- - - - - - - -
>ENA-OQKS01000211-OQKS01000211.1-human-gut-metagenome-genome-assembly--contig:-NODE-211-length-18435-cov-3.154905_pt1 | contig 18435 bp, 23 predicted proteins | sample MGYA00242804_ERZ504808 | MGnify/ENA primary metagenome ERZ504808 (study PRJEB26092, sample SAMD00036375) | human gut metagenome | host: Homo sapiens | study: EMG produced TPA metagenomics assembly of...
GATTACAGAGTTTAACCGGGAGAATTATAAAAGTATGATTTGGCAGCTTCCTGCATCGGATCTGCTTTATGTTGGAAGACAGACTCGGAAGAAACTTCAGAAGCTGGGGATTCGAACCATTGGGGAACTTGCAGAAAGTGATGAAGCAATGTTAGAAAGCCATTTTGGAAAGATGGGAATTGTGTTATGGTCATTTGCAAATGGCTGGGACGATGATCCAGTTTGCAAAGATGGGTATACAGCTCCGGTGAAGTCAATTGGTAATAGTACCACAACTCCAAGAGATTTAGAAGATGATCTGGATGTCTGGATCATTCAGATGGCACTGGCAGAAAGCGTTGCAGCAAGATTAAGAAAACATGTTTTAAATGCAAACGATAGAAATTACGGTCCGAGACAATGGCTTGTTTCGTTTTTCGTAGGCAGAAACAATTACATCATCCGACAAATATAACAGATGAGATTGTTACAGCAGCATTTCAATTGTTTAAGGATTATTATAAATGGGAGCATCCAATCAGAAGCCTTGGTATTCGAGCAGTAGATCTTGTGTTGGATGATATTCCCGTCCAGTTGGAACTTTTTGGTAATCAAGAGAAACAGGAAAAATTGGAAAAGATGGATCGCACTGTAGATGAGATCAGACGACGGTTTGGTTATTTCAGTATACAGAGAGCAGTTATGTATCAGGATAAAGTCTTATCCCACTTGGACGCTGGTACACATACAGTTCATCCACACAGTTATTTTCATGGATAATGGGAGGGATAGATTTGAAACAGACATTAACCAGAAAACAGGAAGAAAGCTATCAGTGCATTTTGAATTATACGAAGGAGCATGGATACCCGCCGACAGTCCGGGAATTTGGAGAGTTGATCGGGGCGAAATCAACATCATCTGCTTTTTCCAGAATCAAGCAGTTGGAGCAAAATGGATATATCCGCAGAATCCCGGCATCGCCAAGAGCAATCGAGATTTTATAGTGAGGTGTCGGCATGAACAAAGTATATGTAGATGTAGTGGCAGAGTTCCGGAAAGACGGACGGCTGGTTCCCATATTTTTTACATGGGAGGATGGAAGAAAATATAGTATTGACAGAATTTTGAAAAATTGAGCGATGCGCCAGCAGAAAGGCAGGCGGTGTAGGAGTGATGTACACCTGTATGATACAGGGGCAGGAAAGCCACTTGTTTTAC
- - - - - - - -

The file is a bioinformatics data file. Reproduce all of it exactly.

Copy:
>ENA-OQKS01000211-OQKS01000211.1-human-gut-metagenome-genome-assembly--contig:-NODE-211-length-18435-cov-3.154905_pt1 | contig 18435 bp, 23 predicted proteins | sample MGYA00242804_ERZ504808 | MGnify/ENA primary metagenome ERZ504808 (study PRJEB26092, sample SAMD00036375) | human gut metagenome | host: Homo sapiens | study: EMG produced TPA metagenomics assembly of...
GATTACAGAGTTTAACCGGGAGAATTATAAAAGTATGATTTGGCAGCTTCCTGCATCGGATCTGCTTTATGTTGGAAGACAGACTCGGAAGAAACTTCAGAAGCTGGGGATTCGAACCATTGGGGAACTTGCAGAAAGTGATGAAGCAATGTTAGAAAGCCATTTTGGAAAGATGGGAATTGTGTTATGGTCATTTGCAAATGGCTGGGACGATGATCCAGTTTGCAAAGATGGGTATACAGCTCCGGTGAAGTCAATTGGTAATAGTACCACAACTCCAAGAGATTTAGAAGATGATCTGGATGTCTGGATCATTCAGATGGCACTGGCAGAAAGCGTTGCAGCAAGATTAAGAAAACATGTTTTAAATGCAAACGATAGAAATTACGGTCCGAGACAATGGCTTGTTTCGTTTTTCGTAGGCAGAAACAATTACATCATCCGACAAATATAACAGATGAGATTGTTACAGCAGCATTTCAATTGTTTAAGGATTATTATAAATGGGAGCATCCAATCAGAAGCCTTGGTATTCGAGCAGTAGATCTTGTGTTGGATGATATTCCCGTCCAGTTGGAACTTTTTGGTAATCAAGAGAAACAGGAAAAATTGGAAAAGATGGATCGCACTGTAGATGAGATCAGACGACGGTTTGGTTATTTCAGTATACAGAGAGCAGTTATGTATCAGGATAAAGTCTTATCCCACTTGGACGCTGGTACACATACAGTTCATCCACACAGTTATTTTCATGGATAATGGGAGGGATAGATTTGAAACAGACATTAACCAGAAAACAGGAAGAAAGCTATCAGTGCATTTTGAATTATACGAAGGAGCATGGATACCCGCCGACAGTCCGGGAATTTGGAGAGTTGATCGGGGCGAAATCAACATCATCTGCTTTTTCCAGAATCAAGCAGTTGGAGCAAAATGGATATATCCGCAGAATCCCGGCATCGCCAAGAGCAATCGAGATTTTATAGTGAGGTGTCGGCATGAACAAAGTATATGTAGATGTAGTGGCAGAGTTCCGGAAAGACGGACGGCTGGTTCCCATATTTTTTACATGGGAGGATGGAAGAAAATATAGTATTGACAGAATTTTGAAAAATTGAGCGATGCGCCAGCAGAAAGGCAGGCGGTGTAGGAGTGATGTACACCTGTATGATACAGGGGCAGGAAAGCCACTTGTTTTAC